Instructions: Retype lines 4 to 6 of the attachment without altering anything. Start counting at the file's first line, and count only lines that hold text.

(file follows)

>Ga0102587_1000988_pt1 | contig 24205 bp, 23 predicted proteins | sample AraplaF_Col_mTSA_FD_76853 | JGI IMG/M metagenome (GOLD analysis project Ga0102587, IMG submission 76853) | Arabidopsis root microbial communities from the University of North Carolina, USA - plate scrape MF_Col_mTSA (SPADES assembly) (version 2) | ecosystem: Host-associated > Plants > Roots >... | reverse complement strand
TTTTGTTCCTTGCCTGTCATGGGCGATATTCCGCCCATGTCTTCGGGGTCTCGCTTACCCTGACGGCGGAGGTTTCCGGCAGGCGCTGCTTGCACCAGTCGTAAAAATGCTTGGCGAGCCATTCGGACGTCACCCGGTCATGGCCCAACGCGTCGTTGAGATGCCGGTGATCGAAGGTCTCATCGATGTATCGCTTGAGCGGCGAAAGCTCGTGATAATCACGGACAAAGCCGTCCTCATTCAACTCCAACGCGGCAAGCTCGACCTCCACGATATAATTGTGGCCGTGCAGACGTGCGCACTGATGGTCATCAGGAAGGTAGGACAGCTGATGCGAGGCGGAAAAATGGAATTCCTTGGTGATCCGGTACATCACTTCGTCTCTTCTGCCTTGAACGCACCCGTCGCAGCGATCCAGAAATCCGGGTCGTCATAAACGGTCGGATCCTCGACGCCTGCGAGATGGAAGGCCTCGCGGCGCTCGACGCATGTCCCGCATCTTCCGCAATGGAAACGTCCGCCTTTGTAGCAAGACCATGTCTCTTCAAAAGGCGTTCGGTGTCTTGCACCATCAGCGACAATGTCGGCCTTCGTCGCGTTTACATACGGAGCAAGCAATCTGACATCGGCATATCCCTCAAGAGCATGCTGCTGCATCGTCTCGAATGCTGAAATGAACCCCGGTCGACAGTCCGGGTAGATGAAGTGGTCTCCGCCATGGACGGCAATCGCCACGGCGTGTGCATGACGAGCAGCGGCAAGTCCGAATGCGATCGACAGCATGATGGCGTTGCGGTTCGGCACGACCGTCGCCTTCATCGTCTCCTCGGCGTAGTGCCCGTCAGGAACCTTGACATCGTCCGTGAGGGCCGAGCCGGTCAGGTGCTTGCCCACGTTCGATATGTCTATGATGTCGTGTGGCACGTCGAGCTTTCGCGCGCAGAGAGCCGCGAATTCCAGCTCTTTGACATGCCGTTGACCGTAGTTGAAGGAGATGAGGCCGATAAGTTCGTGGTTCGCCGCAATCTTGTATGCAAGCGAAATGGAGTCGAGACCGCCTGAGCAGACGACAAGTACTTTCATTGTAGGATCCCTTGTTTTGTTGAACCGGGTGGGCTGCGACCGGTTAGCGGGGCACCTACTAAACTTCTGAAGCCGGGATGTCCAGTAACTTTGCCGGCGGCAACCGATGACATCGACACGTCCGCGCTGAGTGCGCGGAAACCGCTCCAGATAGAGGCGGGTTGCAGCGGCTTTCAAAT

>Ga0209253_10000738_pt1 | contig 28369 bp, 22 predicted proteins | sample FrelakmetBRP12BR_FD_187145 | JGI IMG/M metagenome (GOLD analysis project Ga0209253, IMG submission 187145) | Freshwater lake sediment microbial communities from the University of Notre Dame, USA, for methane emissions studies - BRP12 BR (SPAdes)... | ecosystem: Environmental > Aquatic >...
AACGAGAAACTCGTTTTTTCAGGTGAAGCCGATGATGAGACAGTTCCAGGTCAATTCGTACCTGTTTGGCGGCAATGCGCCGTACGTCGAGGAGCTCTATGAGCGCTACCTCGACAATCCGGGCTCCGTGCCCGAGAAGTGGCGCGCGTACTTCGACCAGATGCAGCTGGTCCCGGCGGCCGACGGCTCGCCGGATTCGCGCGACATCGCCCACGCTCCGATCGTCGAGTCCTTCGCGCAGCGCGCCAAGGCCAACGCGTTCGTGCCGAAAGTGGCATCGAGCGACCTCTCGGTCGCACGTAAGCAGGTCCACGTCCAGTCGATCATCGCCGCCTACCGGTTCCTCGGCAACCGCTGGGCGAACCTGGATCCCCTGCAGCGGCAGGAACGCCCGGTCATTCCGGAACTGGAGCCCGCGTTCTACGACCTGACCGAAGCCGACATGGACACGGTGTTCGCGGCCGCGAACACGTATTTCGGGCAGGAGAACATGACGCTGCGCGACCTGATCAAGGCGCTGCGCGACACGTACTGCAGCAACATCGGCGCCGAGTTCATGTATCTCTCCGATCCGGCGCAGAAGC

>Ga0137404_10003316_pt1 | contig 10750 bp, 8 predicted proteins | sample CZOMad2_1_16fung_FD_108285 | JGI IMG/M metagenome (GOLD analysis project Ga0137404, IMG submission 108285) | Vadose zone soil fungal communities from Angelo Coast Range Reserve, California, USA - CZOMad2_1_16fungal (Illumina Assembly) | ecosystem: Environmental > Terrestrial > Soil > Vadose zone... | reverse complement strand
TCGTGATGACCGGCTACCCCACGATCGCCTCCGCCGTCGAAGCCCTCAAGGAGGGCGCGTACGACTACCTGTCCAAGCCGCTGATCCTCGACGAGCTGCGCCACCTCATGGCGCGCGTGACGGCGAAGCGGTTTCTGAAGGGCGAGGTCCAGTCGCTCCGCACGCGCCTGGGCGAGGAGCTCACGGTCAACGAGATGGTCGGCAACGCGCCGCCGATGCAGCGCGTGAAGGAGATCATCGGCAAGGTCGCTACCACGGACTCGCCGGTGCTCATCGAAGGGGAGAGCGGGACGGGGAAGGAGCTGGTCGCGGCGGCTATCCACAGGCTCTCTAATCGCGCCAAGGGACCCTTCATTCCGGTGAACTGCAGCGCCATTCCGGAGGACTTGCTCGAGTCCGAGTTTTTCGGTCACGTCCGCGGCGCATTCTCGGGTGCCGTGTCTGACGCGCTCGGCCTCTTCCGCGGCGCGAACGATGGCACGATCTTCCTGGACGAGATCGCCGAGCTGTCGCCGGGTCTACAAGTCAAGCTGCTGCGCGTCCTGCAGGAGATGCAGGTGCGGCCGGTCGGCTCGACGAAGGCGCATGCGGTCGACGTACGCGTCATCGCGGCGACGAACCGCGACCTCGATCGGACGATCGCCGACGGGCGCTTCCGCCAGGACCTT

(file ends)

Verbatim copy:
AACGAGAAACTCGTTTTTTCAGGTGAAGCCGATGATGAGACAGTTCCAGGTCAATTCGTACCTGTTTGGCGGCAATGCGCCGTACGTCGAGGAGCTCTATGAGCGCTACCTCGACAATCCGGGCTCCGTGCCCGAGAAGTGGCGCGCGTACTTCGACCAGATGCAGCTGGTCCCGGCGGCCGACGGCTCGCCGGATTCGCGCGACATCGCCCACGCTCCGATCGTCGAGTCCTTCGCGCAGCGCGCCAAGGCCAACGCGTTCGTGCCGAAAGTGGCATCGAGCGACCTCTCGGTCGCACGTAAGCAGGTCCACGTCCAGTCGATCATCGCCGCCTACCGGTTCCTCGGCAACCGCTGGGCGAACCTGGATCCCCTGCAGCGGCAGGAACGCCCGGTCATTCCGGAACTGGAGCCCGCGTTCTACGACCTGACCGAAGCCGACATGGACACGGTGTTCGCGGCCGCGAACACGTATTTCGGGCAGGAGAACATGACGCTGCGCGACCTGATCAAGGCGCTGCGCGACACGTACTGCAGCAACATCGGCGCCGAGTTCATGTATCTCTCCGATCCGGCGCAGAAGC

>Ga0137404_10003316_pt1 | contig 10750 bp, 8 predicted proteins | sample CZOMad2_1_16fung_FD_108285 | JGI IMG/M metagenome (GOLD analysis project Ga0137404, IMG submission 108285) | Vadose zone soil fungal communities from Angelo Coast Range Reserve, California, USA - CZOMad2_1_16fungal (Illumina Assembly) | ecosystem: Environmental > Terrestrial > Soil > Vadose zone... | reverse complement strand
TCGTGATGACCGGCTACCCCACGATCGCCTCCGCCGTCGAAGCCCTCAAGGAGGGCGCGTACGACTACCTGTCCAAGCCGCTGATCCTCGACGAGCTGCGCCACCTCATGGCGCGCGTGACGGCGAAGCGGTTTCTGAAGGGCGAGGTCCAGTCGCTCCGCACGCGCCTGGGCGAGGAGCTCACGGTCAACGAGATGGTCGGCAACGCGCCGCCGATGCAGCGCGTGAAGGAGATCATCGGCAAGGTCGCTACCACGGACTCGCCGGTGCTCATCGAAGGGGAGAGCGGGACGGGGAAGGAGCTGGTCGCGGCGGCTATCCACAGGCTCTCTAATCGCGCCAAGGGACCCTTCATTCCGGTGAACTGCAGCGCCATTCCGGAGGACTTGCTCGAGTCCGAGTTTTTCGGTCACGTCCGCGGCGCATTCTCGGGTGCCGTGTCTGACGCGCTCGGCCTCTTCCGCGGCGCGAACGATGGCACGATCTTCCTGGACGAGATCGCCGAGCTGTCGCCGGGTCTACAAGTCAAGCTGCTGCGCGTCCTGCAGGAGATGCAGGTGCGGCCGGTCGGCTCGACGAAGGCGCATGCGGTCGACGTACGCGTCATCGCGGCGACGAACCGCGACCTCGATCGGACGATCGCCGACGGGCGCTTCCGCCAGGACCTT